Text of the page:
Scott Fuchs on Body Types, Training and KPIs for Throwing the Javelin

Two-time All-American javelin thrower Scott Fuchs didn’t start his athletic career in track and field.

Nope, Scott started off in baseball, which took over his life when he was 13 years old. Knowing that he could play at the collegiate level, Scott went on to play for a Division III institution right out of high school.

However, he soon found himself incapable of throwing strikes.

One overthrow after another, Scott kept losing his command.

But instead of giving up his love of sport, Scott tried his hand and found his place in the javelin throw.

Scott became the third All-American in Beloit College’s track-and-field history, finishing with a career-best throw of 198-2ft (60.41m).

He then went on to compete in seven meets for Iowa State University, qualify for NCAA Outdoor Championships, and earn his Second Team All-America honors in the javelin throw.

With a personal record of 236-7ft (72.12m), Scott recently qualified for the U.S. Olympic Trials in the javelin, finishing 18th with 212-10ft (64.89m).

In addition to training and competing, Scott pursues his passion for the javelin by sharing the stories of other javelin throwers through his podcast, Through the Point.

Scott joins me today to discuss what it takes to qualify for the Olympic Trials in the javelin.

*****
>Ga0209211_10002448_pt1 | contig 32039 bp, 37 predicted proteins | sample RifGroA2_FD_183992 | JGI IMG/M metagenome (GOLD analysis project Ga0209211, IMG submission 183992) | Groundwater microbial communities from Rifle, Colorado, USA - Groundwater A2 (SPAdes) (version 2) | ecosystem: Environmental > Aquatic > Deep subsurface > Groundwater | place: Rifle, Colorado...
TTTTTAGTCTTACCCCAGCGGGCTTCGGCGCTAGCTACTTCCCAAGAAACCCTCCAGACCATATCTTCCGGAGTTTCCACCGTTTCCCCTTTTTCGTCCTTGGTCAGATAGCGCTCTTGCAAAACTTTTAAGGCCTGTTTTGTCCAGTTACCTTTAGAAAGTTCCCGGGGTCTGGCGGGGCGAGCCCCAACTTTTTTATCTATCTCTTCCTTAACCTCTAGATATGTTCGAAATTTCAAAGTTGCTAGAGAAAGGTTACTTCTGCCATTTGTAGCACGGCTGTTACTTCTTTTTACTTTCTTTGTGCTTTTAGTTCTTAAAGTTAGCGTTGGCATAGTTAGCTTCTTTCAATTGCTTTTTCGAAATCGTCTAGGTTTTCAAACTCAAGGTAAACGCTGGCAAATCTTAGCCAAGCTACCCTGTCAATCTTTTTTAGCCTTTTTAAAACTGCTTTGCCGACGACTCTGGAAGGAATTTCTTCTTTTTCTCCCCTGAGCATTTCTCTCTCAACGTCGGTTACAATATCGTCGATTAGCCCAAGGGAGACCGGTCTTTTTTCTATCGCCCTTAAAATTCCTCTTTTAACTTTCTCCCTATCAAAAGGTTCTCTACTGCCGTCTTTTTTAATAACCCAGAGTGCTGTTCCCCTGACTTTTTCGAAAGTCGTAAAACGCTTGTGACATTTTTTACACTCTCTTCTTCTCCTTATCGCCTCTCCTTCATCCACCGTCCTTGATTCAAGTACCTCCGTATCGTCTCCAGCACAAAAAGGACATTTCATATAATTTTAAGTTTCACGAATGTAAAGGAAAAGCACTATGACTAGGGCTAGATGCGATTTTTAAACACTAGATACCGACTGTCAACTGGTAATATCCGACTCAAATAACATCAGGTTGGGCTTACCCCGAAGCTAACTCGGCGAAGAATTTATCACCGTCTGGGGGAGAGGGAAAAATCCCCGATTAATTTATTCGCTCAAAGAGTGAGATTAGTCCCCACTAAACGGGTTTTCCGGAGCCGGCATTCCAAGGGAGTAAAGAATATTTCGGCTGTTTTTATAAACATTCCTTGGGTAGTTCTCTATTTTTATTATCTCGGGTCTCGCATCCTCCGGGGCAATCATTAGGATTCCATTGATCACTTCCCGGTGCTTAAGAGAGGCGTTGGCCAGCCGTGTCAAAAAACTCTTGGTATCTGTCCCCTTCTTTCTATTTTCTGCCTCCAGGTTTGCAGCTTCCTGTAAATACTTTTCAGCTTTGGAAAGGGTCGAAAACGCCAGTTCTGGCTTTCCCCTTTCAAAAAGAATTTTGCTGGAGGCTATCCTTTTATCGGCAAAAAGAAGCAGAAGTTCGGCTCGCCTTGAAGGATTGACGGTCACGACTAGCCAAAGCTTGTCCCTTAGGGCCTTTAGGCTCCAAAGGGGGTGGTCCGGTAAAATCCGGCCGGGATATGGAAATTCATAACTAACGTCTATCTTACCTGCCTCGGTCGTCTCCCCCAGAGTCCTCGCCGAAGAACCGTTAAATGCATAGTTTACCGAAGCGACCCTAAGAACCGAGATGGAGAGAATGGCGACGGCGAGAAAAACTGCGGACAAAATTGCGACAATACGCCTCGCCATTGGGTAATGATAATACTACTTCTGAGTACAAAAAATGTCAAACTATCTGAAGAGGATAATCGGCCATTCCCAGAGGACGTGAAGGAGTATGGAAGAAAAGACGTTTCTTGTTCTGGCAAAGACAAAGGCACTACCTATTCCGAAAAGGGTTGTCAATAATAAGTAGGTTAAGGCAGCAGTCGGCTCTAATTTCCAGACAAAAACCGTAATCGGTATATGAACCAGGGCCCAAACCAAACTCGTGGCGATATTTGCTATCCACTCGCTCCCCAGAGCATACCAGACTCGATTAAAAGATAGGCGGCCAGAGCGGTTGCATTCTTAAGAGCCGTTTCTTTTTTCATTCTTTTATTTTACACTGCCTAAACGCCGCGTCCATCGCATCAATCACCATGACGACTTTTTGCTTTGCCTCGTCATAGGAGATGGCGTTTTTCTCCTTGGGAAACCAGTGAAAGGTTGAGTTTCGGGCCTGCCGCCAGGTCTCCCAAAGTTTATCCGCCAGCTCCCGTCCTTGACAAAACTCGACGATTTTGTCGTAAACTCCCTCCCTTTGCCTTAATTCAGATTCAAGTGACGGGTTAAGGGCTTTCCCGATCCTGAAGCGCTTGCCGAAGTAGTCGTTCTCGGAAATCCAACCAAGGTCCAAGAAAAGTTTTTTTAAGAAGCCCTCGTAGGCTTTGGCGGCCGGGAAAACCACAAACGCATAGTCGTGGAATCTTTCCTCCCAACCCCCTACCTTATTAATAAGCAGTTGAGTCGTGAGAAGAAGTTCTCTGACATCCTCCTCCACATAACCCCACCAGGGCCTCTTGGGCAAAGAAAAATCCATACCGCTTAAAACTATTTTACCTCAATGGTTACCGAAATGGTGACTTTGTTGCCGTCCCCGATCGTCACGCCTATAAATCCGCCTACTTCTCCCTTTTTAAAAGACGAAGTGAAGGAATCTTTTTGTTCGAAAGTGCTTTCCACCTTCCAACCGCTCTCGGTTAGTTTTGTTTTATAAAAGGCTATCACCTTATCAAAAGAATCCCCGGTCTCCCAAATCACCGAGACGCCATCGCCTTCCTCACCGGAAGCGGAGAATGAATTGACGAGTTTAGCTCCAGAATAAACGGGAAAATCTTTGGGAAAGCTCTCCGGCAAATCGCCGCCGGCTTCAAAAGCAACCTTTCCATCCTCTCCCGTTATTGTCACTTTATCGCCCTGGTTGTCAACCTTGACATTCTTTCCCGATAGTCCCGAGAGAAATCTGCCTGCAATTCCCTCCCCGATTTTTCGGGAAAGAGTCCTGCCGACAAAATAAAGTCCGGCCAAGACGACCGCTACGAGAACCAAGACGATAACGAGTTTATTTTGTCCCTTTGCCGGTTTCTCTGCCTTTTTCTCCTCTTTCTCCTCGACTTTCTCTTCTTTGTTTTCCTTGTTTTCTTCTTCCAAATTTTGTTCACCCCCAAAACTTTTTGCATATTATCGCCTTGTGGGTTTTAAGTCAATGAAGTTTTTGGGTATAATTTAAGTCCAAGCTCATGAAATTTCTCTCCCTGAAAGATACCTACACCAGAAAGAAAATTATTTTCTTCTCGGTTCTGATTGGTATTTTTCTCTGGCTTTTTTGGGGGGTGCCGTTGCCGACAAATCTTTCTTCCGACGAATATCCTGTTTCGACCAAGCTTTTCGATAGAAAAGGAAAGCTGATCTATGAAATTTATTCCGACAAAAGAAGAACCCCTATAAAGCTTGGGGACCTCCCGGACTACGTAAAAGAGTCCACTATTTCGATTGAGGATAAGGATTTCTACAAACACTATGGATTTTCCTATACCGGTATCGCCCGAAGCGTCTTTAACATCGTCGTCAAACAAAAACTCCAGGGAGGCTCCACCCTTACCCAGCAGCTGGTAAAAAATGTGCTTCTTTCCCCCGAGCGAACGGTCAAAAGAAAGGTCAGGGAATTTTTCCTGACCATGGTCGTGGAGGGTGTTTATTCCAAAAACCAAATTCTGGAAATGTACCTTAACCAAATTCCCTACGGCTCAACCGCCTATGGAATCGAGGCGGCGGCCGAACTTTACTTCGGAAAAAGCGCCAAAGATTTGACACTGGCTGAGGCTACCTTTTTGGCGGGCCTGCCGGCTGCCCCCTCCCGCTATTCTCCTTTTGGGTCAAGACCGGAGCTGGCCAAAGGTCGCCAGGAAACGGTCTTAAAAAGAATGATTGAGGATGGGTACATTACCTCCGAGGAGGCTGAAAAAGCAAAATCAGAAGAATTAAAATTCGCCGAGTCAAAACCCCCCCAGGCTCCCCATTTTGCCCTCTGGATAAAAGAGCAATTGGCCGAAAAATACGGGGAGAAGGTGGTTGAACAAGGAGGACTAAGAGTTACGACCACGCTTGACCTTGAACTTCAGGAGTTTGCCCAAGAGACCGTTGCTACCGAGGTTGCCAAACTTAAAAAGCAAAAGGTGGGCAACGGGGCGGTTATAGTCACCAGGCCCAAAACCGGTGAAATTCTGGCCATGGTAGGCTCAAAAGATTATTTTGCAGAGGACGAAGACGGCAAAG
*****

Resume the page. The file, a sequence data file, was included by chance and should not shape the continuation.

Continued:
He discusses the various body types among javelin throwers and explains why elite throwers have a blend between high-force outputs and elasticity.

He shares his unique training methods and describes how they may be improving his standing.

He also highlights the importance of setting KPIs that matter, and why there’s probably more to it than just building a bigger bench-press or squat, and shares his thoughts on the role of strength training in the javelin throw.

 

When you’re an elite thrower, it’s risky to make a lot of technical and physical changes. Focus on maintenance, improvement, and injury prevention. – Scott Fuchs

 

This week on the Physical Preparation Podcast:

  • Scott’s background and how he transitioned from baseball to the javelin
  • What it takes to invest in your athletic career and take it to the next level
  • How Scott’s physical preparation and competition changed when he moved to the javelin
  • The different aspects of a javelin throw
  • The physical traits of the ideal javelin thrower
  • Tools and training that made Scott throw from 197 to 237ft
  • The use of in-range isometrics in the javelin and the need to have stability and control
  • The value of having the right KPIs and how they can impact performance
  • Why javelin throwers need to find the sweet spot between high force output and elasticity
  • The similarities and differences between cricket bowling and the javelin
  • The role strength training plays in performance and injury prevention
  • Focusing on NCAA, making it to the Olympic trials, and Scott’s career highlights in the javelin throw

 

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